Tip number two: Powerless does not equal weakness.

For as long as I can remember I’ve been a bit of a rebel. I like the idea of doing my own thing, being different and going against the grain. Hell, you can argue that’s one of the reasons I started drinking in the first place. I was trying to be different. What 15-year-old sneaks into nightclubs, dances and gets drunk? Perhaps some yes, but it’s not the typical path for most. As I got older and further along in my drinking career, I changed from the classic rebel into a sell employed rebel. I went to college and accomplished a lot of traditional goals, but I moved into a niche career field, starting my own boxing business.

I was able to grow a business where I not only made my own rules, allowing my alcoholism to grow but I remained a bit of a rebel in society. I thoroughly enjoyed telling people what I did for a living when I met them. There I was in a commercial garage, hanging out with a bunch of boxers, working as a personal trainer. Not many women choose this path after college, and I reveled in it.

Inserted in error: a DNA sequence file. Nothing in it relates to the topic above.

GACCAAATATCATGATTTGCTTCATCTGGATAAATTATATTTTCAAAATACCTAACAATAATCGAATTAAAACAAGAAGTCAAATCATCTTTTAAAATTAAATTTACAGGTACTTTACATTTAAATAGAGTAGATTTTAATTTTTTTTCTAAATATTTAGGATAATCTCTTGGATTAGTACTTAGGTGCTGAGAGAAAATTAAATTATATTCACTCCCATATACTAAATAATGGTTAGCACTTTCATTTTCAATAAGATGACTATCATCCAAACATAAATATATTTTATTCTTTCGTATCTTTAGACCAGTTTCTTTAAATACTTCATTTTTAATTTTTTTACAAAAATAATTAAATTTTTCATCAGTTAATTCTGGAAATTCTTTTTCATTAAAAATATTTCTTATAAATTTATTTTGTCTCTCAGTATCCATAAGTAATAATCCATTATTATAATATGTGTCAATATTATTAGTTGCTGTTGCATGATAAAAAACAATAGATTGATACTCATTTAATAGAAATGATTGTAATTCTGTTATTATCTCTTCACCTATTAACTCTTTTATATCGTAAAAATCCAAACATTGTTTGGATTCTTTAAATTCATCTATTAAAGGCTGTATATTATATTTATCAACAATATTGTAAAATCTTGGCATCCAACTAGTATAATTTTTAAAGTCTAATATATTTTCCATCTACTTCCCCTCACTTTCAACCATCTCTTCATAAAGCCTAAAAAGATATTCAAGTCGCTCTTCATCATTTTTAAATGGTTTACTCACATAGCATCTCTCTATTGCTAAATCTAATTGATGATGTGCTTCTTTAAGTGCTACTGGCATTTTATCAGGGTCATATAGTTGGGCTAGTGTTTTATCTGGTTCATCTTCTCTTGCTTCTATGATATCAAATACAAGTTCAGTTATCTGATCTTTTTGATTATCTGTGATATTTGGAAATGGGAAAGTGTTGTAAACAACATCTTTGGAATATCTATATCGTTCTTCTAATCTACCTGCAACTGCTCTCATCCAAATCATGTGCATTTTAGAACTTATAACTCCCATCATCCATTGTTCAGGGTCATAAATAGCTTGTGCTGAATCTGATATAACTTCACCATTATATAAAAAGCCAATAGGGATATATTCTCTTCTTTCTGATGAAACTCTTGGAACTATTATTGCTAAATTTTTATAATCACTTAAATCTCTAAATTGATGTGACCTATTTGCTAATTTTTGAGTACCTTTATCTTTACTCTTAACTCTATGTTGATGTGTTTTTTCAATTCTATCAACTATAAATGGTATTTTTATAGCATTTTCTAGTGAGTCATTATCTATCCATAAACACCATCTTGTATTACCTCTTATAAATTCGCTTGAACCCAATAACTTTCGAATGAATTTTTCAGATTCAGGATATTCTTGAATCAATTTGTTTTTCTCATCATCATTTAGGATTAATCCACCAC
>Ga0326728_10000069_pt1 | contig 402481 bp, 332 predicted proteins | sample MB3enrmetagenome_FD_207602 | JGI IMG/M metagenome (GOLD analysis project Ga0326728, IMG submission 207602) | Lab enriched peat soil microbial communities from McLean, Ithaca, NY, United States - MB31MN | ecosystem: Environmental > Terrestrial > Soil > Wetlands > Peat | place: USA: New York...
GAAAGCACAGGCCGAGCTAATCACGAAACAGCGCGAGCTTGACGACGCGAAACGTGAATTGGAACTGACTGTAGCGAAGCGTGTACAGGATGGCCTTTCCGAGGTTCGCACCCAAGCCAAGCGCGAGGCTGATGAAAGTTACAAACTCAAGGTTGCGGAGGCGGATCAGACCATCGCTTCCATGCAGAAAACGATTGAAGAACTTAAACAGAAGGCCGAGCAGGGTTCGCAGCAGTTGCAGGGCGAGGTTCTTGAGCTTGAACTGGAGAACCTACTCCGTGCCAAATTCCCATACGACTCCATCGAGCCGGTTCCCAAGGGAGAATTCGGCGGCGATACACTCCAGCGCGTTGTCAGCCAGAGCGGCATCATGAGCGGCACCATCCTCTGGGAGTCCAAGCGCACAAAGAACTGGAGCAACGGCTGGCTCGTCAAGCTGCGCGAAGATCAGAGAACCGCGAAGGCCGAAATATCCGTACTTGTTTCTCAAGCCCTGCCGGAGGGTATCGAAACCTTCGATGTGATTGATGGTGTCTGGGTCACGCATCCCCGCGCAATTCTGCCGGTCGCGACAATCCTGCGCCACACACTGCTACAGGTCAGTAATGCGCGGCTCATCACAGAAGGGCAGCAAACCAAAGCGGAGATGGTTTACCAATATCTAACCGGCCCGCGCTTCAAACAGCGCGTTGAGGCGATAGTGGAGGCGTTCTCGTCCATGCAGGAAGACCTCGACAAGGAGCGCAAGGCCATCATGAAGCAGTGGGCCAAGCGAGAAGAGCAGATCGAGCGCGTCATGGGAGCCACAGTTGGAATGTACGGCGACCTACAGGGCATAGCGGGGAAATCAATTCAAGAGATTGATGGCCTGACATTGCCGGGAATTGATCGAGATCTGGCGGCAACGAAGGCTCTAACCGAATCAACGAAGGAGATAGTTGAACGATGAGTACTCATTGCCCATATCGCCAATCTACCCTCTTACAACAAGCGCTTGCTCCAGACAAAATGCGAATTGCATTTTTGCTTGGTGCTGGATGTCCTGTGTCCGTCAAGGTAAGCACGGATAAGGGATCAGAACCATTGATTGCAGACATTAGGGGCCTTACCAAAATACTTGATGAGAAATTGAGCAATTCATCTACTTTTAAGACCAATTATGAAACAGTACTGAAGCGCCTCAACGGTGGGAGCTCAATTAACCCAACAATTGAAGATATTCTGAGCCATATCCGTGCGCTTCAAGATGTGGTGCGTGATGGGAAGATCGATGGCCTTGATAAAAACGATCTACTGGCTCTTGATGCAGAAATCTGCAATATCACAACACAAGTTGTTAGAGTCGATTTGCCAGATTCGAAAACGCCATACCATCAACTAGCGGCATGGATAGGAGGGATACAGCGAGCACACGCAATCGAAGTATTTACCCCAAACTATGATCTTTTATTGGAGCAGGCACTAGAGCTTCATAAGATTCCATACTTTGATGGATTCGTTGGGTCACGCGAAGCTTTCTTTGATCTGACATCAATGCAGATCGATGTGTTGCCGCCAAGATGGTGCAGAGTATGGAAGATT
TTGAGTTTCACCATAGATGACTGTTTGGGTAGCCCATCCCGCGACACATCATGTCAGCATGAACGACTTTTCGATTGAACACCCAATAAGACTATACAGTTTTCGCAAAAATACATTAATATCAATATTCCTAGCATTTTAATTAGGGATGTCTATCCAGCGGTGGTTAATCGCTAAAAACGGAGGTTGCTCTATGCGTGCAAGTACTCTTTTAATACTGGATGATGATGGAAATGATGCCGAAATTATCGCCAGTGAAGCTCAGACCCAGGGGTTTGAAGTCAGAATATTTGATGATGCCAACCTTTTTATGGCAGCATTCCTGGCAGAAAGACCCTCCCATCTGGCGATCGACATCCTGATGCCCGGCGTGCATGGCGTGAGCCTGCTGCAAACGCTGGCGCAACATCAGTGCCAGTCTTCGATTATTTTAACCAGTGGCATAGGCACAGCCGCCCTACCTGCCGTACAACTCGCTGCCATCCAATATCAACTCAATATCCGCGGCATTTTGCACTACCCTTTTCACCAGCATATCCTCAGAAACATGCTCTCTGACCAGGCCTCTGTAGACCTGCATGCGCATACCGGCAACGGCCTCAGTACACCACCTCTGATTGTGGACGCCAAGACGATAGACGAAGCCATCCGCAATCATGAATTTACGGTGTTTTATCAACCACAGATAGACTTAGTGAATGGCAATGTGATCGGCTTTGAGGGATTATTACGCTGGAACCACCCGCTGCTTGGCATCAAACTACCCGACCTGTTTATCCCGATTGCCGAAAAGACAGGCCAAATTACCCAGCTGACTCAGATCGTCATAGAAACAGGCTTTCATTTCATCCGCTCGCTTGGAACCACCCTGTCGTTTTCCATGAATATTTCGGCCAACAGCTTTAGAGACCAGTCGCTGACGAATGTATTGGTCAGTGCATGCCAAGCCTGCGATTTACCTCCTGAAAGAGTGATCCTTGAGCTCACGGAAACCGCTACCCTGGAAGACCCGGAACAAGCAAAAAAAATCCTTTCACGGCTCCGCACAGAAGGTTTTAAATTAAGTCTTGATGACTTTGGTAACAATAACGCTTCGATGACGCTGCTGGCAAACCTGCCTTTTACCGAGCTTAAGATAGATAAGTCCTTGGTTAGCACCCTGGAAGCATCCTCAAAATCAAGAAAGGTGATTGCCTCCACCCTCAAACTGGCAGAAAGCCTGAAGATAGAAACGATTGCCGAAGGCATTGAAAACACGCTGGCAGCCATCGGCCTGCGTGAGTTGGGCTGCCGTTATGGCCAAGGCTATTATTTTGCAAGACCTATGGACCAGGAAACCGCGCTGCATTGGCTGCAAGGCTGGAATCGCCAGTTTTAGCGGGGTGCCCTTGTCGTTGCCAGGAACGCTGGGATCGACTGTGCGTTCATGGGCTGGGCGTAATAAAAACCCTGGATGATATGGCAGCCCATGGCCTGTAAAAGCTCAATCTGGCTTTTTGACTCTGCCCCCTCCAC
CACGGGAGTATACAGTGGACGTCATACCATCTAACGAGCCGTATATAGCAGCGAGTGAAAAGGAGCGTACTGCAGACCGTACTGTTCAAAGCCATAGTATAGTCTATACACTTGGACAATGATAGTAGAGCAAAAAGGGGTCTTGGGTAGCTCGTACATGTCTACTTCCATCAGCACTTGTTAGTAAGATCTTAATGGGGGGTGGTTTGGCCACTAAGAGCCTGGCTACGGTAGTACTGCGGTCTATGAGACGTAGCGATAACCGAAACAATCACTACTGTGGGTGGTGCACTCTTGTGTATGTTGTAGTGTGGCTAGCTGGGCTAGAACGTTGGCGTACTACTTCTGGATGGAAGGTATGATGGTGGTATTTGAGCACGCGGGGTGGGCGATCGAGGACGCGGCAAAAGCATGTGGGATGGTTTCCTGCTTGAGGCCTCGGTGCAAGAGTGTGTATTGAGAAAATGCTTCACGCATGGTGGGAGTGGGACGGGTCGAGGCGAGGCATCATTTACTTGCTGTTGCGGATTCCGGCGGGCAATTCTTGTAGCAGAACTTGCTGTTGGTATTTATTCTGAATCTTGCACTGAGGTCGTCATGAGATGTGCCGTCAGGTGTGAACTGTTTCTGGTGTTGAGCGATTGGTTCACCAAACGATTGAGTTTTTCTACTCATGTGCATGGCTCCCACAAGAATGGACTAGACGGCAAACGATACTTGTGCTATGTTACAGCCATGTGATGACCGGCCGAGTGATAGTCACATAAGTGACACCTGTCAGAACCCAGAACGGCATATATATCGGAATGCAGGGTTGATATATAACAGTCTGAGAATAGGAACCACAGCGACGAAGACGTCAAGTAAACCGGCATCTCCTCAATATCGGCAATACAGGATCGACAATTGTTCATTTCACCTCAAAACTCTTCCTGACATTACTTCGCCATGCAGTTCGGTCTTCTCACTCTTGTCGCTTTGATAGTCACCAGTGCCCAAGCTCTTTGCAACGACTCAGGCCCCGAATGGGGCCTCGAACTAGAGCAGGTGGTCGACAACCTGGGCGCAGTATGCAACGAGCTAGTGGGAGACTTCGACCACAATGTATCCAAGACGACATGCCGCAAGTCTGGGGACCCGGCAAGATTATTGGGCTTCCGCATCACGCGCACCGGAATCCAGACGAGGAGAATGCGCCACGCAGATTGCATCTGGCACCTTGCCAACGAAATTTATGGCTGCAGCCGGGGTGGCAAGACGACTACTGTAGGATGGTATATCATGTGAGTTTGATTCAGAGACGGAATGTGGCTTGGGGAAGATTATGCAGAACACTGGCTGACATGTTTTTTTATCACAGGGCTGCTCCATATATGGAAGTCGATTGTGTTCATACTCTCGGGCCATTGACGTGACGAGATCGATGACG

Years later when I got sober, I had to admit to myself that I was truly powerless over alcohol. I could not control it in any way. Admitting defeat against a substance you used to love is a hard thing to do. Somewhat because admitting that you have no power in a situation takes away the thing that you enjoyed for so long. This admission also takes away the idea that you control anything in your life. If I couldn’t control my drinking, what could I control?